Spitting Image

When it comes to all the jobs i’ve done in this industry, there are few that have given me as many problems yet have made me feel more pride than the four Spitting Image puppets that we made for a new teaser trailer. 

The casts were all done in clay, and required frequent approval from creative directors. Once we had sign-off, we silver sprayed and lacquered the sculpts. From there, we did a fibreglass mould, layered 10mm of clay over the inside of the mould, and created our core moulds. From there, we made sure everything was cleaned and sanded thoroughly. We also made sure to apply multiple bleed holes, for air to escape. We also put the aperture for injecting the foam latex at the back of the head, knowing it would be covered by wigs

I don’t think I can accurately explain the amount of R&D I put into getting out recipe just right. We converted a small room into a foam latex workshop, we made a bespoke oven to cook the casts, and we carefully documented every change we made to the mixture. We would change the gelling agent quantity and the high whisk times frequently, to try and get it perfect. In the end, we found a formula that worked in our high-humidity atmosphere. . 

Getting the casts right were still very challenging. Getting the quantities correct was one thing, but injecting the material was a blind process. We’d leave the material to cure for half an hour, then bake it for 90 minutes. In that time we would be hoping the cast would be accurate. We learned a lot about best practice – how using mould release agent was a bad idea, because it could cause steam pockets. We also remade our bespoke syringe a couple of times, to make sure our seal was true, and wouldn’t potentially disturb the bubbles in the mixture. We also learned that cleaning the latex after demoulding was absolutely essential, and drying it was just as important. Ideally, it needed to be dried in a natural, relaxed state, which is why we left them to dry draped on their core moulds. After the casts were cleaned up using very sharp snips, we would start the fit-up.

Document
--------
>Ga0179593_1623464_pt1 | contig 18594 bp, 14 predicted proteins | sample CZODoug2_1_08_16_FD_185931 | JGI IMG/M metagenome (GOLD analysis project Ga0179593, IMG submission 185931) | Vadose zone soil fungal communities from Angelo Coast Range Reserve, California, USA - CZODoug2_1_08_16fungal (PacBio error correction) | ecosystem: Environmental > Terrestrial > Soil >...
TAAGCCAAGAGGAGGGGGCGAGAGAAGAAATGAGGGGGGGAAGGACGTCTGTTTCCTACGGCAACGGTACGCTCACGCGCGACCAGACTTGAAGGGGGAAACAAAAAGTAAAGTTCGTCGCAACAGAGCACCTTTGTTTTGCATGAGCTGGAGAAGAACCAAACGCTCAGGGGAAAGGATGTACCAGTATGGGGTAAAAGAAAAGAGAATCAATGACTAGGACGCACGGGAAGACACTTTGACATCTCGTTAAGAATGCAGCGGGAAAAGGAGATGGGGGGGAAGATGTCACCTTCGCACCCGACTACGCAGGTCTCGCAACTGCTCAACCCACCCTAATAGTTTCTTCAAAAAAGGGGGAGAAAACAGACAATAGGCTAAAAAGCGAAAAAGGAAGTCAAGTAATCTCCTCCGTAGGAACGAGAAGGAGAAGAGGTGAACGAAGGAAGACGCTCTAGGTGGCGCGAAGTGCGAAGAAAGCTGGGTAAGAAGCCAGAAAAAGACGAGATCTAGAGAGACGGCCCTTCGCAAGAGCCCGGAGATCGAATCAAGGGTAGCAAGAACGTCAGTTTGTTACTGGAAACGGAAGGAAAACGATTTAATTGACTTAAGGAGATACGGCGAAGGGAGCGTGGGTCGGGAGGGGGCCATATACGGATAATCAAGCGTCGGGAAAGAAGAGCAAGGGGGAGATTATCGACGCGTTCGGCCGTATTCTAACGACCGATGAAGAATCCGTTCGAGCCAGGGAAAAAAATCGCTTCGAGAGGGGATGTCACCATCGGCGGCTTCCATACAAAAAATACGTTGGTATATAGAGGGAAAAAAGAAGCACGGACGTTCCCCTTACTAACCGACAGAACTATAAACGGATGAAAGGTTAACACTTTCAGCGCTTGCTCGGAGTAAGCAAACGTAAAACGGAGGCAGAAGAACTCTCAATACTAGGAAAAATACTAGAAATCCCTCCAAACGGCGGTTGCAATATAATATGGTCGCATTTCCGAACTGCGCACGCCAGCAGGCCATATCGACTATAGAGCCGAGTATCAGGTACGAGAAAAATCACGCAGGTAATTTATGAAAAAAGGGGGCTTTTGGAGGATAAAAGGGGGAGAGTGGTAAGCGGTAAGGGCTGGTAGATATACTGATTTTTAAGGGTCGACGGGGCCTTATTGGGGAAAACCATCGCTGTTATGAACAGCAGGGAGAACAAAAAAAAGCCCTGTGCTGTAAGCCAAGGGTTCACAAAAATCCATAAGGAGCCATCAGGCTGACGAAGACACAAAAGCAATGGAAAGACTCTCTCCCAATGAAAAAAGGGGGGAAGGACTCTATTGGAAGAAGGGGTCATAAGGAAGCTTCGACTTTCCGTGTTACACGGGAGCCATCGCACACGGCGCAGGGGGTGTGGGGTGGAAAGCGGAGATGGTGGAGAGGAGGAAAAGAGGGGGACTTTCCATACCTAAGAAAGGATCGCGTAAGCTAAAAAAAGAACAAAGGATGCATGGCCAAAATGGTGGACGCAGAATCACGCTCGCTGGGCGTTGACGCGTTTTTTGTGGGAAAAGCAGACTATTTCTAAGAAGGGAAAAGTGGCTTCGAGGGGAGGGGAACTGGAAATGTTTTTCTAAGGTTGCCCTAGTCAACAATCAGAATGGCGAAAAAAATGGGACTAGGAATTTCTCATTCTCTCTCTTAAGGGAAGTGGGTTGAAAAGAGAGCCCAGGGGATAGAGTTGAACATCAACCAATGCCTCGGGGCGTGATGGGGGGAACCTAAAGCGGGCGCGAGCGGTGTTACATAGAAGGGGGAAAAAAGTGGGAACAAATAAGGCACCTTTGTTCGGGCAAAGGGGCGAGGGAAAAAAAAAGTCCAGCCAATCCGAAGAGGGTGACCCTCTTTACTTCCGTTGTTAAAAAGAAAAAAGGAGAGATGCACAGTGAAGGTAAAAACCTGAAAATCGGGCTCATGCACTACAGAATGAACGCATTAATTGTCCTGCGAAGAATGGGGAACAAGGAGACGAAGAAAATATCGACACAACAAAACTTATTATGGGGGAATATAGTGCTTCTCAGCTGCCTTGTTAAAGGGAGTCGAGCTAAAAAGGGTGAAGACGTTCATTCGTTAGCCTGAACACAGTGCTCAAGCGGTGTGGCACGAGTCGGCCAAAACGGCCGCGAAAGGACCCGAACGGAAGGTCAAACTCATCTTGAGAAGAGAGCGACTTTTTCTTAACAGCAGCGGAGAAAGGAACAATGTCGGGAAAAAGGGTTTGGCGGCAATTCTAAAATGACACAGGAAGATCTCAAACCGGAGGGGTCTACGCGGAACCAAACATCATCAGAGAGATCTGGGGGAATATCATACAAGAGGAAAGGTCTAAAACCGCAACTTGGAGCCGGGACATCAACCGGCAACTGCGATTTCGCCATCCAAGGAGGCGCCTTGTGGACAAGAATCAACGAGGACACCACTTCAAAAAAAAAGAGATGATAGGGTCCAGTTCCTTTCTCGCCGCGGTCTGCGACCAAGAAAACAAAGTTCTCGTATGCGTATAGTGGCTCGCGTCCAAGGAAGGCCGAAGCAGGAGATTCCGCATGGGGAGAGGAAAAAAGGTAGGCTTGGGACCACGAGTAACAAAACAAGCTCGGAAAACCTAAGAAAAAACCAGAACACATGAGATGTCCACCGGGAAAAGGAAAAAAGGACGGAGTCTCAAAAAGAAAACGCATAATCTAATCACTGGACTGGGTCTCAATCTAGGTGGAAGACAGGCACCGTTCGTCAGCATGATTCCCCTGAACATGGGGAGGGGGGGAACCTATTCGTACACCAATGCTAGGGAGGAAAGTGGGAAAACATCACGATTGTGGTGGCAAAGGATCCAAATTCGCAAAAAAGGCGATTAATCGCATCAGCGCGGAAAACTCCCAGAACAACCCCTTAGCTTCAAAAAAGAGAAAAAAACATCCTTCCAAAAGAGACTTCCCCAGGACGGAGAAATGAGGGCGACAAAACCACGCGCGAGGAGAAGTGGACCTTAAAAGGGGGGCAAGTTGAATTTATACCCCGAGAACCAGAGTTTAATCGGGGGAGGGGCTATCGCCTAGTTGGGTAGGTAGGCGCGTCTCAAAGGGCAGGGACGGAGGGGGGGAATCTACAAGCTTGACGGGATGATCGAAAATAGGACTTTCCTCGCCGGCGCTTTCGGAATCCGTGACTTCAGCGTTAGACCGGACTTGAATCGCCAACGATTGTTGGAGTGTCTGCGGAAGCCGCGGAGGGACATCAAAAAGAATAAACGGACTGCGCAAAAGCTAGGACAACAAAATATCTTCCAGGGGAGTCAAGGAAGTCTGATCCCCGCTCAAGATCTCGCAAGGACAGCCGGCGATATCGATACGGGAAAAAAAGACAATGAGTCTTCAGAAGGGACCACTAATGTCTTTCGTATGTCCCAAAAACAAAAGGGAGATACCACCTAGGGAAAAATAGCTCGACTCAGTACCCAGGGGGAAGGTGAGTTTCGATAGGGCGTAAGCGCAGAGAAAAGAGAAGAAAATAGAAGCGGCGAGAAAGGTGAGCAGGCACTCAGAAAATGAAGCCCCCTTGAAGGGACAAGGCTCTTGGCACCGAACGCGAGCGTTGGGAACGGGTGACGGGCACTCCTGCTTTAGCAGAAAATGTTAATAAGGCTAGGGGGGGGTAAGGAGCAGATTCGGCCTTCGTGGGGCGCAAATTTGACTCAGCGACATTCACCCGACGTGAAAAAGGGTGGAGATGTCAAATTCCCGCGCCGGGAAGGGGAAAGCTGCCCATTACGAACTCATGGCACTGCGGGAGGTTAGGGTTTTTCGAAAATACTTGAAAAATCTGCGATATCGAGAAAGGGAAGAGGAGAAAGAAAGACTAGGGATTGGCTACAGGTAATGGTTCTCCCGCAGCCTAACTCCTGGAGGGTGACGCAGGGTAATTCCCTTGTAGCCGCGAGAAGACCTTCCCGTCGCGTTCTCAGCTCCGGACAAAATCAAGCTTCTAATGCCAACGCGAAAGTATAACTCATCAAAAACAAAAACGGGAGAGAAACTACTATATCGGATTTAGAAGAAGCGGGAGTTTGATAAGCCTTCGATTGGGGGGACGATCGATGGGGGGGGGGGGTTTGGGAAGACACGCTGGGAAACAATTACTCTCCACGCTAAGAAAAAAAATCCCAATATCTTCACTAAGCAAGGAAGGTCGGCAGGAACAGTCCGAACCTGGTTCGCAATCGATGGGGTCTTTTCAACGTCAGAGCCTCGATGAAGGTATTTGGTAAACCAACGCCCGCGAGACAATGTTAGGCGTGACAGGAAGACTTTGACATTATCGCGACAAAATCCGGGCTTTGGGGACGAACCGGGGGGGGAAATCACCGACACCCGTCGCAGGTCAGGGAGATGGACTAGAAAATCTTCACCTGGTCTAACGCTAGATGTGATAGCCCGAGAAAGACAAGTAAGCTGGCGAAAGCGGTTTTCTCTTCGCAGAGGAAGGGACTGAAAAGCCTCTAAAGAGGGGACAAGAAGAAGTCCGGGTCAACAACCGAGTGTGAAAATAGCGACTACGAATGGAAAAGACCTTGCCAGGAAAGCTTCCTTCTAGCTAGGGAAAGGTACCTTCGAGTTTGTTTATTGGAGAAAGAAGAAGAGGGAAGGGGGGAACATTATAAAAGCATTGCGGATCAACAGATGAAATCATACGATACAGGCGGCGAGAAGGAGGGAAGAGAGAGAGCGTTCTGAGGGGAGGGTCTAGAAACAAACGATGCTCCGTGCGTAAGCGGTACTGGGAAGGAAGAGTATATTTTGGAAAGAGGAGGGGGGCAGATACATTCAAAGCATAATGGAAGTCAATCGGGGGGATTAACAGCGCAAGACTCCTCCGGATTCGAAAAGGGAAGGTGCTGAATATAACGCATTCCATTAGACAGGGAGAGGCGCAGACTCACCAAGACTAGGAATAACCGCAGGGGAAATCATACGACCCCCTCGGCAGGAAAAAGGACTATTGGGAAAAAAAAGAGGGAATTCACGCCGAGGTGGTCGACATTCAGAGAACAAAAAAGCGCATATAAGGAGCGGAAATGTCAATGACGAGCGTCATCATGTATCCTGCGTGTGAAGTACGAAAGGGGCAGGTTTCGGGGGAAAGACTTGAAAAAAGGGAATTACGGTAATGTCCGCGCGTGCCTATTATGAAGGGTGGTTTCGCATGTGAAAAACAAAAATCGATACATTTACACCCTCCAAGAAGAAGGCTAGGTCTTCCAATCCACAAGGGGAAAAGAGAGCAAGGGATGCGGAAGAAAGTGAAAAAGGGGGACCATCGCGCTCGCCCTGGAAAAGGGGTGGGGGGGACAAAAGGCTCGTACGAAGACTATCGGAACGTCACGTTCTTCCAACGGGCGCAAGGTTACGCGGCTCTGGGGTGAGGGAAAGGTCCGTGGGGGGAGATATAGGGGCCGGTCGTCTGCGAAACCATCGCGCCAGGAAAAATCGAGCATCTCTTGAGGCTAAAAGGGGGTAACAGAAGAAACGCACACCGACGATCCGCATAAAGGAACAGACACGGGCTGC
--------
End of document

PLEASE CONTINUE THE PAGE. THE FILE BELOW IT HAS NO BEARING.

There were countless parts involved in a fit-up. A fibreglass skull cap was stuck into the top of the casts, and it was on this that the eye mechanism was attached via a coil of aluminium armature wire. The eye mechs had a piano wire control mech, which controlled the left-to-right arm movement, and a hand pump and compression bladder to control the blinking. After that, reticulated foam was used to create a shield to the eye mech so the puppeteers could not accidentally interfere with them. We also stuck rubber thimbles around the mouth to make sure the puppeteers had a good grip. 

After the fit-up, the puppets were given to the art teams to paint and apply hair. I also moulded and cast the teeth in pigmented PT Flex rubber. 

These puppets were a huge labour of love, and i’m very proud that we were able to create them, and that I was so imvolved in the process. 

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